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March Madness threatened by the coronavirus

The games played between American universities, where the best rookies in the NBA come from, responded with extreme measures to the pandemic.

Basketball ball on a shelf.

Competitions around the world have struggled with the coronavirus. / Photo: Unsplash

LatinAmerican Post | Juan Manuel Londoño

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Leer en español: Locura de Marzo, amenazada por el coronavirus

March Madness, or 'March Madness' as it is known in the United States, one of the biggest basketball events of the year, is facing difficulties from the coronavirus.

What is March Madness?

In case you do not know, March Madness is the most important tournament of the National University Sports Association of the United States. In it, the best university basketball teams compete in a competition where a single loss is equivalent to elimination. This year, if all goes well, the event will take place from March 17 to April 6.

Madness has three factors that make it a much more exciting event to watch than others. In the first place, the performance of the players in it is decisive to enter the NBA, since the recruitment of that organization is only three months after this tournament and the scouts are aware of the stars that arise in it. The case of Zion Williamson comes to mind, the current first NBA prospect who according to SBNation had a camera designated only for him by CBS due to his incredible performance (26 points and 8.5 rebounds on average).

Additionally, the practice of gambling in different games has become very common among North Americans. Many online portals offer the ability to create their own predictions of tournament results, and the event certainly moves dollars between betting sites.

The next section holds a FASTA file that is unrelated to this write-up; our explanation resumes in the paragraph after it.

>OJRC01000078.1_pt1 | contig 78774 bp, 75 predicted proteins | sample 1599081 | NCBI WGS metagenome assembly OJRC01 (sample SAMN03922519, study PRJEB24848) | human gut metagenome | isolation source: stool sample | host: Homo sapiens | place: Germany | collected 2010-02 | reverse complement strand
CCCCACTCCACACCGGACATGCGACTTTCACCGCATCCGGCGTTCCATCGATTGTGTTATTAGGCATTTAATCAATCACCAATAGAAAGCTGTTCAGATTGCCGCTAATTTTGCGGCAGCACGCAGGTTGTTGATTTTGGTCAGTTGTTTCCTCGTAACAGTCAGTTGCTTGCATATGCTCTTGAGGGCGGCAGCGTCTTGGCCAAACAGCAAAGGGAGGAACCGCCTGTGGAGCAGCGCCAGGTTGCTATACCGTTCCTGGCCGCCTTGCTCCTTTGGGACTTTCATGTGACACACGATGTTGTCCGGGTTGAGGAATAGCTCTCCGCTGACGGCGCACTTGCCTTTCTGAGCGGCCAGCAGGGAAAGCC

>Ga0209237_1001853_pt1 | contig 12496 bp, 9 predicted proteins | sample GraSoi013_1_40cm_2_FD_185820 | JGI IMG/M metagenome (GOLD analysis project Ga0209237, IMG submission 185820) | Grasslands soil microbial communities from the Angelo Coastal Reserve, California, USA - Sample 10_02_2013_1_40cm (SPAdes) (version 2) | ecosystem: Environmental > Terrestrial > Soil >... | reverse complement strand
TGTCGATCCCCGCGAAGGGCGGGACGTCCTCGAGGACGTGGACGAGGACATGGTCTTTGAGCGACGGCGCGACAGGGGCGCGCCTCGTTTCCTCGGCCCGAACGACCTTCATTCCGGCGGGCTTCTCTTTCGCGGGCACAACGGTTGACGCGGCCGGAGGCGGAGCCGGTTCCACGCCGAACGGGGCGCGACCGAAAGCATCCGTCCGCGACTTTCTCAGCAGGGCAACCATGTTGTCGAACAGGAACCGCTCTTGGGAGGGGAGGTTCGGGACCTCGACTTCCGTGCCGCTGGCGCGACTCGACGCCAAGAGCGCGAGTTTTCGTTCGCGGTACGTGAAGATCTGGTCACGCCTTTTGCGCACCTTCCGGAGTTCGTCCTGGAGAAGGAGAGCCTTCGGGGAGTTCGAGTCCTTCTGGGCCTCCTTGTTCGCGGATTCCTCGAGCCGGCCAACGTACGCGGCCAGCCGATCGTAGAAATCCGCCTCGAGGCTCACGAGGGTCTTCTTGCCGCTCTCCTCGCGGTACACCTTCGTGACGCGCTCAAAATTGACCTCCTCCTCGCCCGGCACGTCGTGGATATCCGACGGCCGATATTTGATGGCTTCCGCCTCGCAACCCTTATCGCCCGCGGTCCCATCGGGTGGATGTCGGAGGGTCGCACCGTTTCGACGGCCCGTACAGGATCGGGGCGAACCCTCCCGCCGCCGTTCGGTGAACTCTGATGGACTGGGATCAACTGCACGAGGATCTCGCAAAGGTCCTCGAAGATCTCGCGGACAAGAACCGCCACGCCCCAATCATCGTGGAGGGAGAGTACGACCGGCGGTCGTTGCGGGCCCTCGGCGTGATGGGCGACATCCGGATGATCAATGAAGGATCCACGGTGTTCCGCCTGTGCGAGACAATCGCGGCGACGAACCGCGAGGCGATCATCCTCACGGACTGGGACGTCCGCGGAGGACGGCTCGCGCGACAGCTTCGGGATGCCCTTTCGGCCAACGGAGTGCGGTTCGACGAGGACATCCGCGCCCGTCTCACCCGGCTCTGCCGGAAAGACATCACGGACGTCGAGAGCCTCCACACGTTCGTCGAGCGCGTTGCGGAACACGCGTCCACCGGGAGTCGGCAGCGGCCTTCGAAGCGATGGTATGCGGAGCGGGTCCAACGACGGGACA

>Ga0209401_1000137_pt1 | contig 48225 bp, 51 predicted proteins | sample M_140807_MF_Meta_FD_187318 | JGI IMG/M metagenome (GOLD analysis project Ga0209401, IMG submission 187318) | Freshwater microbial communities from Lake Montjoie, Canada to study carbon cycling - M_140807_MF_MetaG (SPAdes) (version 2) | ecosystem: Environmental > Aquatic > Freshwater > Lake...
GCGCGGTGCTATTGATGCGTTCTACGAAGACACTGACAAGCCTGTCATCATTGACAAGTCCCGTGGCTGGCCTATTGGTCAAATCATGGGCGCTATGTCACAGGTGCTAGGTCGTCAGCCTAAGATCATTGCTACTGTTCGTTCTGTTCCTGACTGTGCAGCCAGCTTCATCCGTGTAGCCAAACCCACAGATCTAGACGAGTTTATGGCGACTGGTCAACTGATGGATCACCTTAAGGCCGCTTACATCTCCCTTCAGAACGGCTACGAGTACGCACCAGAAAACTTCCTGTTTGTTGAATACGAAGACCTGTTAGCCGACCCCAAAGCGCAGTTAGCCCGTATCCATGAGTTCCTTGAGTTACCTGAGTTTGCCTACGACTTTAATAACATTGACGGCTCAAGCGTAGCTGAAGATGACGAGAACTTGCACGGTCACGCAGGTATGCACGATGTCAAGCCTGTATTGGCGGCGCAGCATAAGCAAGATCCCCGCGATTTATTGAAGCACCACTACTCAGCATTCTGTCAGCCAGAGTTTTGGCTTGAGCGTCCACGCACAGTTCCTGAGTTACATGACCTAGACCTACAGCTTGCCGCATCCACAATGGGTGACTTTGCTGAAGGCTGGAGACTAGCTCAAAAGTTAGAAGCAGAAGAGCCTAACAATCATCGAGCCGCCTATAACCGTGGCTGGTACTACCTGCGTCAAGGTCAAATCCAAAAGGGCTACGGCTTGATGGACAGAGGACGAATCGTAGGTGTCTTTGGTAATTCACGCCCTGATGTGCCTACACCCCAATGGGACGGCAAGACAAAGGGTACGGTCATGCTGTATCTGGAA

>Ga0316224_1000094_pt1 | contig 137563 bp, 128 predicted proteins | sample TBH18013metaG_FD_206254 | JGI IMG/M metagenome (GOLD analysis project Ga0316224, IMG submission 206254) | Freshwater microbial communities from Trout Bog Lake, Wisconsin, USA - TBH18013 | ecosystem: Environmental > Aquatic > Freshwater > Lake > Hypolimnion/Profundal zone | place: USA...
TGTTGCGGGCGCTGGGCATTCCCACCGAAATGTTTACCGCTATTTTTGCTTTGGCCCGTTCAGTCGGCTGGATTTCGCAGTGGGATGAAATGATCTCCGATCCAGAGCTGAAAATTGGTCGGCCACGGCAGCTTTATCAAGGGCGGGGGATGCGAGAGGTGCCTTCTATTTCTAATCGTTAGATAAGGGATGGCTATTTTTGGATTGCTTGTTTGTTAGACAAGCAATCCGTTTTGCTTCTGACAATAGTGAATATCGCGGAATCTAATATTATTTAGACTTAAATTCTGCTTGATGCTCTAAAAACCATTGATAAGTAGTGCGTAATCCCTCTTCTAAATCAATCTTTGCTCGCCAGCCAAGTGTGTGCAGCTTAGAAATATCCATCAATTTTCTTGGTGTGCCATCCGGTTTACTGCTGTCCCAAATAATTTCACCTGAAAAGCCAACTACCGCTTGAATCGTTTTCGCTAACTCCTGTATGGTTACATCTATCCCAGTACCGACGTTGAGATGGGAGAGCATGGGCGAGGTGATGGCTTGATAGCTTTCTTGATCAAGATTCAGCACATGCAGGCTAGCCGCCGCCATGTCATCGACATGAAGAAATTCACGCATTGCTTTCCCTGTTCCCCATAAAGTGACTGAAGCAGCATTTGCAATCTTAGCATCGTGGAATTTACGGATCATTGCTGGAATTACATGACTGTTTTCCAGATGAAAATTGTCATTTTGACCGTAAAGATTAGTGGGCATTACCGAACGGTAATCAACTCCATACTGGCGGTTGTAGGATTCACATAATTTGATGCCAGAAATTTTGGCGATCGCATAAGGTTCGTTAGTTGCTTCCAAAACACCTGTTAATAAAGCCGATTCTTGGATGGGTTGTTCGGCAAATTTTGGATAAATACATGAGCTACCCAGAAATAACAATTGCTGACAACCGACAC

Lastly, even if they don't make it to the NBA, the media coverage provided by March Madness is sometimes enough to launch the professional careers of many basketball players in other organizations.

Also read: The 5 best Latin American goalkeepers today

Champion Coronavirus?

 

However, the rapid expansion of the coronavirus is a cause for concern among tournament fans. Fear of illness has already caused the NBA itself to suspend its preseason games until further notice after it was discovered that Rudy Gobert center for the Utah Jazz was positive for the Covid-19.

As for the NCAA, on Wednesday they announced that their matches would be played without spectators due to the current crisis. The organization's president Mark Emerret spoke on the matter to ESPN: "Although I can understand how disappointing this is for fans of our sports, my decision is based on our current understanding of the progress of COVID-19 in the United States ... This decision is for the welfare of public health, including that of our students' coaches, administrators, fans, and most importantly, we recognize that the opportunity to participate in an NCAA tournament is a unique experience in life for students and their families. Today we will go ahead and hold tournaments according to the information we currently have and will continue to monitor and make changes as needed. "

Emerret, however, did not rule out the possibility of completely canceling the event.

 

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